My dog’s notable meals have been a horde of Naiad Ensnarers (De3, 2 dogs, 12 damage – plus extra from an artillery hit), a Phoenix (De3, 3 dogs, 16 damage) and most hilariously, a Drakon Horde (De5, 3 dogs, 11 damage).

They’ve actually dealt so much damage to flyers that I’m considering converting a throwing dog catapult or sticking wings on them. Like a swarm of bees.

I fucking love mutated throwing mastiffs.

The Flankers

Every army should have a fast wing and mine’s no different.

My Gargoyles, Halfbreeds, Grotesques, Ba’Su’Su and Dragon all set up on one flank. They move together and they attack together.

Well, Ba’Su’Su will often fly off and do his own thing. He’s great for hunting spellcasters, war engines and weak characters. He can disrupt shooting hordes very reliably, and my opponent needs to send in backup to take him out else Ba’Su’Su can keep that shooting horde locked down for the entire game.

The Halfbreeds and Grotesques make a great pair together. The Brew of Haste enables the Grotesques to have the same threat range as the Halfbreeds, meaning that usually when one is in charge range, so is the other for a combo charge. And that combo charge is very tasty.

The Gargoyles are simply there as chaff. Get up in the enemies face and block charges while my Grotesques and Halfbreeds line up for a combo charge. If my opponent doesn’t have much shooting or fast units then I may hang my Gargoyles back. They’re amazing for grabbing objectives on the last turn and I can count several games (including as Abyssals where I also had Gargoyles) where they won the game for me on the last turn.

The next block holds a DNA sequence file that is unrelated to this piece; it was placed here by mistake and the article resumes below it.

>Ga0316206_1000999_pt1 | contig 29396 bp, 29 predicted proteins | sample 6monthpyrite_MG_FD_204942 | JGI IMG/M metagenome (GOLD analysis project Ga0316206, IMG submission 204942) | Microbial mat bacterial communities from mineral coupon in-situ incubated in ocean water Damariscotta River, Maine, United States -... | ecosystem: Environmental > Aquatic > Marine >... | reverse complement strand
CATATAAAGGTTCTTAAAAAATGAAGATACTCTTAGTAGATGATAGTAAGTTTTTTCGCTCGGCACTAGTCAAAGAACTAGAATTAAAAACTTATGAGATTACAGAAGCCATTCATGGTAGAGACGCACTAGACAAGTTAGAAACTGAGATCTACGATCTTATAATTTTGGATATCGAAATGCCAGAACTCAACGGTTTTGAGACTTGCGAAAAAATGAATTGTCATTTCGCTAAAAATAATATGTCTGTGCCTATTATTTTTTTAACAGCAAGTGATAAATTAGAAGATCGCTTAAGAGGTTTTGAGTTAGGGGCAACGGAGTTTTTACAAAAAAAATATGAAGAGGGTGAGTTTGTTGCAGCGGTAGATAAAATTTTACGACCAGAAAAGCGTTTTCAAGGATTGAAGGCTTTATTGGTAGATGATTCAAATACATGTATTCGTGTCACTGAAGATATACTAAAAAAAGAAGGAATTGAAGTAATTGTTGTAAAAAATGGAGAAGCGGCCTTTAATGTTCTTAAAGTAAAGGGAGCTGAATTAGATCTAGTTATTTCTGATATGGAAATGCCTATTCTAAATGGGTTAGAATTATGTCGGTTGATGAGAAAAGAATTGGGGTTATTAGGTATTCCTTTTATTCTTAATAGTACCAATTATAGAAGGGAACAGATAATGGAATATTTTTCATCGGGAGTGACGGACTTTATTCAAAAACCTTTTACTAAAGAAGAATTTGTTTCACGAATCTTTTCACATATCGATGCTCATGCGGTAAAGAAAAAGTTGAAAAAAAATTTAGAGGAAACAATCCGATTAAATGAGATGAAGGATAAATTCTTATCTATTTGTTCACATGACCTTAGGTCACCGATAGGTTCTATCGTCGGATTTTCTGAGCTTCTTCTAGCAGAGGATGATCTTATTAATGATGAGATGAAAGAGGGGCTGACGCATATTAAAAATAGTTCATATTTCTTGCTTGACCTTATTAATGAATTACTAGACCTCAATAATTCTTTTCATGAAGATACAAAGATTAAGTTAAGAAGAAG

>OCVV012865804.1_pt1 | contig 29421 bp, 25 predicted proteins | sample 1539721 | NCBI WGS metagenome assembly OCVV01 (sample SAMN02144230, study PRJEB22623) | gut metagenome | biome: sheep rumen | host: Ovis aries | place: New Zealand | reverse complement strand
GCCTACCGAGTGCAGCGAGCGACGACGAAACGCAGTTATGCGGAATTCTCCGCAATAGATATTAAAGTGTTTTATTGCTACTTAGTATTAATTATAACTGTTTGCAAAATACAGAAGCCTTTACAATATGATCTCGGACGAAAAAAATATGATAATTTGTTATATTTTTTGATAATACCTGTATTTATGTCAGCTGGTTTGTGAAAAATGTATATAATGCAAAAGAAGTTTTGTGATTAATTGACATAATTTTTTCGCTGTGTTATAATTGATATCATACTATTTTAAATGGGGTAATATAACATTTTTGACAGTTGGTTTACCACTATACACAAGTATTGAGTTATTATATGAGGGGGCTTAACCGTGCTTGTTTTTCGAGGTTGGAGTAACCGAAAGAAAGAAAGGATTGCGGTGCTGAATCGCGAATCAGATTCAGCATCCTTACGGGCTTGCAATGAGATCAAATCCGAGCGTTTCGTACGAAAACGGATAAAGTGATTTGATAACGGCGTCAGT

The dragon does as dragons do. Threaten flank charges. Takes flanks where if it means not getting curb stomped in the counter-charge. One thing to remember is that the breath attack is almost always an option. In my last game at Lonewolf, my opponent moved a unit of fast cavalry right up in my dragons face, acting as chaff for the heavy unit behind. If I tried to jump over the cav then I’d get charged. Kill the chaff in combat and my opponent will have a clean charge on me next turn. Good tactics.

Except I didn’t take either option. I used the breath attack instead to waver them. My opponent couldn’t do anything next turn – he didn’t have enough movement to open a clear charge path, he couldn’t move his cavalry wing further away because doing so would expose them to a flank charge from the dragon. He couldn’t charge the dragon to knock out Fly because the unit in front was wavered.

Threat projected. Flank locked down. Boom.


I was conflicted about writing weaknesses for this army. I wrote a guide on how to beat my Abyssals army because I was retiring them. Yeah I was teaching people how to play with my Abyssals list, but I didn’t care too much if people learnt how to beat them.

I’m still planning on using this army for a while though. So I was conflicted about writing this section. Then I thought a little bit about what I would theoretically write for this section and you know what? I can’t think of much.

It’s a balanced army. Unlike my Abyssals, it doesn’t have any glaring weaknesses that can be exploited. I’ve got quite a lot of points tied up in non-scoring units, such as Ba’Su’Su, the slavedrivers and weapons teams, but I’ve got an incredible amount of nerve on the board at the same time. I argue that the sheer nerve I’ve got in the infantry groups is more than enough to hold onto objectives.

Fast armies… maybe? I’ve not sweated too much facing fast armies but I guess they could be an issue. Once the gargoyles have been taken out, I’ve not got any chaff to block charges to my cavalry units. But then again I faced a drakon rider army at Lonewolf and near tabled it.

So yeah, even if I wanted to write a big list of weaknesses that can be exploited with this army, I don’t really have any. It’s an all round balanced list.

And also, I fucking love throwing mastiffs.